During the Assembly, it was clear that a wide array of interests were there in attendance. However, I don’t recall one time there being any certain individual or targeted companies mentioned. It wasn’t about hate or animosity, at least not that particular night. It encompassed more of a rallying of sociopolitical thought, a brewing of further direction — a galvanization based on commonality and mutual strands of oppression. Spirits were high and emotions were free. For those who’ve grown up in the Black Church, it was the embodiment of a Pentecostal Worship Service, a Holy Ghost hour, primarily reserved for human rights activists, anti-capitalists and concerned citizens at-large. Of course Dr. King would have supported the Occupy Movement. These were some of the same issues Dr. King advocated for through his Poor People’s Campaign in the spring of 1968 — through his efforts with the sanitation workers in Memphis, Tenn.
Purpose and the point
What the general public or your casual Fox News consumer has failed to understand is the power of struggle and its catalytic ability to unite the oppressed and disenfranchised. These whirlwinds of local protests sprouting across the country aren’t simply about disproportionate tax benefits, financial inequality and corporate greed. It’s far bigger than just the “rich and poor.” The complexities of the issues are much more intertwined than that. This is about the mismanagement of human capital — the manipulation of the common masses worldwide. This is about the audacity of the “haves” who obviously don’t give a damn, who could care less whether your home was foreclosed last year or not, or whether your daughter had a decent meal at her public school today. The 1 percent aren’t concerned with racism, sexism and homophobia. Worker’s rights don’t affect them. Social class is nonexistent from the elite’s perspective. Homeless veterans are “no such thing,” while universal health care is considered a “waste of money.” But really, what else should we expect from a socioeconomic system that breeds such chiseled individualism? It’s me, me, me, with an emphasis on “I.”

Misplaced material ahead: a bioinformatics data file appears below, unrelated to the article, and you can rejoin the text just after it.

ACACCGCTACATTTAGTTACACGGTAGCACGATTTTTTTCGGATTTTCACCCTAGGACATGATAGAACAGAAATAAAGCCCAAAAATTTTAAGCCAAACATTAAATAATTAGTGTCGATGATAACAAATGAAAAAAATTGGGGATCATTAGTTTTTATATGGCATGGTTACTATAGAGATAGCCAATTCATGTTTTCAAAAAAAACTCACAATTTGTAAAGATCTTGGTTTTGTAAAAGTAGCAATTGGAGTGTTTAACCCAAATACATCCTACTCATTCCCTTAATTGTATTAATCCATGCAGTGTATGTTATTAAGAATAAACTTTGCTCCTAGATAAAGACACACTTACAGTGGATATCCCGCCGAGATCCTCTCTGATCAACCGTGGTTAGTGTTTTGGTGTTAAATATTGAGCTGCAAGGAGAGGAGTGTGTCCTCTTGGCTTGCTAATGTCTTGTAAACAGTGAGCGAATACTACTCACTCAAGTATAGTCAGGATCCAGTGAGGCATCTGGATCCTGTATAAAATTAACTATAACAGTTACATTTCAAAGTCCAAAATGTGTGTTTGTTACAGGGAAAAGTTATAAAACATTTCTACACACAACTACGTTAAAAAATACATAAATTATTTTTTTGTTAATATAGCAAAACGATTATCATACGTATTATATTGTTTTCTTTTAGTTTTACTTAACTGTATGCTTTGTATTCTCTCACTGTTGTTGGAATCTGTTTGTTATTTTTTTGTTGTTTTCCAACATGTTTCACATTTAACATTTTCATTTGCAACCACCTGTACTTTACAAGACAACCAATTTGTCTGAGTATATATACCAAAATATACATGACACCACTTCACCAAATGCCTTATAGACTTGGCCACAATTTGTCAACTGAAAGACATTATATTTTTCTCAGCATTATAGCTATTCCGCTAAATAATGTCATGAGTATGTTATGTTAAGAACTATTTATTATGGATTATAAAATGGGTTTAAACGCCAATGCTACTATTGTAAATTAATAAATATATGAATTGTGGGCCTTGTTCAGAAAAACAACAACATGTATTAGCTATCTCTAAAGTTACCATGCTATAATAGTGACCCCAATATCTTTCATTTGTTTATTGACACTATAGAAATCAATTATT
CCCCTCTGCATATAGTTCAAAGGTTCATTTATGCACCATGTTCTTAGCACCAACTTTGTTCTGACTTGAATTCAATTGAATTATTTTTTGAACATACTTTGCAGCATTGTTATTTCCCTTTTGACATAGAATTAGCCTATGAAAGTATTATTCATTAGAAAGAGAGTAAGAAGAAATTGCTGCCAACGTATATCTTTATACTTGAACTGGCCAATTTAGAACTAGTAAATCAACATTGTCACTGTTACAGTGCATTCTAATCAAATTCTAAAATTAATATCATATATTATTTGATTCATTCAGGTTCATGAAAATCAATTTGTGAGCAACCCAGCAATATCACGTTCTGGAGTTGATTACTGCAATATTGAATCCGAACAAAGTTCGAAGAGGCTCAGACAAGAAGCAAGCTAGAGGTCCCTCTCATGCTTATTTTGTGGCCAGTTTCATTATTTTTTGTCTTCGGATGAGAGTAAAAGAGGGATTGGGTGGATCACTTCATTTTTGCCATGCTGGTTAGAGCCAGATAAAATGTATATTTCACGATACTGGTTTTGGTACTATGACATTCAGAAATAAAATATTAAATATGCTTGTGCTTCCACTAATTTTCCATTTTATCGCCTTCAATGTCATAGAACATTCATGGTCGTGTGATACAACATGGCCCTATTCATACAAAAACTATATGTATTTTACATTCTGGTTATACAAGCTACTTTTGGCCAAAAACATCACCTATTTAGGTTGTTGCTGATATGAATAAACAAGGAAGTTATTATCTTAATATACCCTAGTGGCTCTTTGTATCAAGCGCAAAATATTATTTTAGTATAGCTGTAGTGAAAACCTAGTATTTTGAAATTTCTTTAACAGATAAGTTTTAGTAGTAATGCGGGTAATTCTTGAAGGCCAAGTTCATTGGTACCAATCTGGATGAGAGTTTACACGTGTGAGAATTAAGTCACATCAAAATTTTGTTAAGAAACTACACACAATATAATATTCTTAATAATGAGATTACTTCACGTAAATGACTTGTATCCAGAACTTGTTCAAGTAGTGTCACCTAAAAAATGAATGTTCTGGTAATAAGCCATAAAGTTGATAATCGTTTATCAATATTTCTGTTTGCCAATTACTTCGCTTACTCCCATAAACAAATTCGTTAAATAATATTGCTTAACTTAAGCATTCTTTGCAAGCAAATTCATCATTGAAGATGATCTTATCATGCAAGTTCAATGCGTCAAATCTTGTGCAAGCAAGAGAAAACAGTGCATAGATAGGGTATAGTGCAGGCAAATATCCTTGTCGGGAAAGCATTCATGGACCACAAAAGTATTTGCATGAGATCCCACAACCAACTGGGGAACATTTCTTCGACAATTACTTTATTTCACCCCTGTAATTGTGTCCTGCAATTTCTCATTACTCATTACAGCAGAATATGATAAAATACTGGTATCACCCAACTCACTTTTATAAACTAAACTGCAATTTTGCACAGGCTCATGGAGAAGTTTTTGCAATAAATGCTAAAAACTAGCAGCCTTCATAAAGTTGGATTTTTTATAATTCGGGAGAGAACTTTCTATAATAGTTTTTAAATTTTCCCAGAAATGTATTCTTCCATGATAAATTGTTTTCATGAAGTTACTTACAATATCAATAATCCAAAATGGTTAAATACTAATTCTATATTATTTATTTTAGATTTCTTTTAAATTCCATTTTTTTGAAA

However, there’s something uniquely rugged about this generation. We were the “Crack Babies,” the children of Ronald Reagan. Growing up in the 1980s, we witnessed firsthand how greed drives poverty, and in turn, how poverty perpetuates crime. We understand fully that within our current social fabric, someone’s always going to lose. We are the Prison Industrial Complex! And we’re the same ones who keep being told educational funds have run dry. Yet, we operate under the guise of a government that somehow finds scores of resources for military occupations.
This isn’t about demands, folks. The Occupy phenomenon is really about the People reclaiming our own destiny, producing our own change from the ground up. “Occupying” is about the connection of all oppressed people. Ultimately, what we desire is something better than the flesh-eating machine we’ve been feeding since Reaganomics. It’s been eating us from the inside out for three decades now, patiently preying upon the same proletariat and underclass that helped to build and stabilize it.
Some have deemed the Occupy Movement, a leaderless struggle, but that’s the whole point. We’re all leaders and should be respected as such — not lied to, cheated on and outright deceived by state-sponsored pimps swindling billions from the few crumbs we do have. Well, “We the People” have decided it’s time to represent ourselves, whether it’s Raleigh or Wall Street. We’re tired of being wage slaves. We’re tired of our jobs skipping town for open borders and vast NAFTA experiments. We’re also tired of a justice system that bears no resemblance to justice, at least not from Oscar Grant’s perspective. Yet, Republicans and Democrats alike wonder why the People are taking to the street. Probably because that’s the one place they never come. Power to the People! Power to the Streets!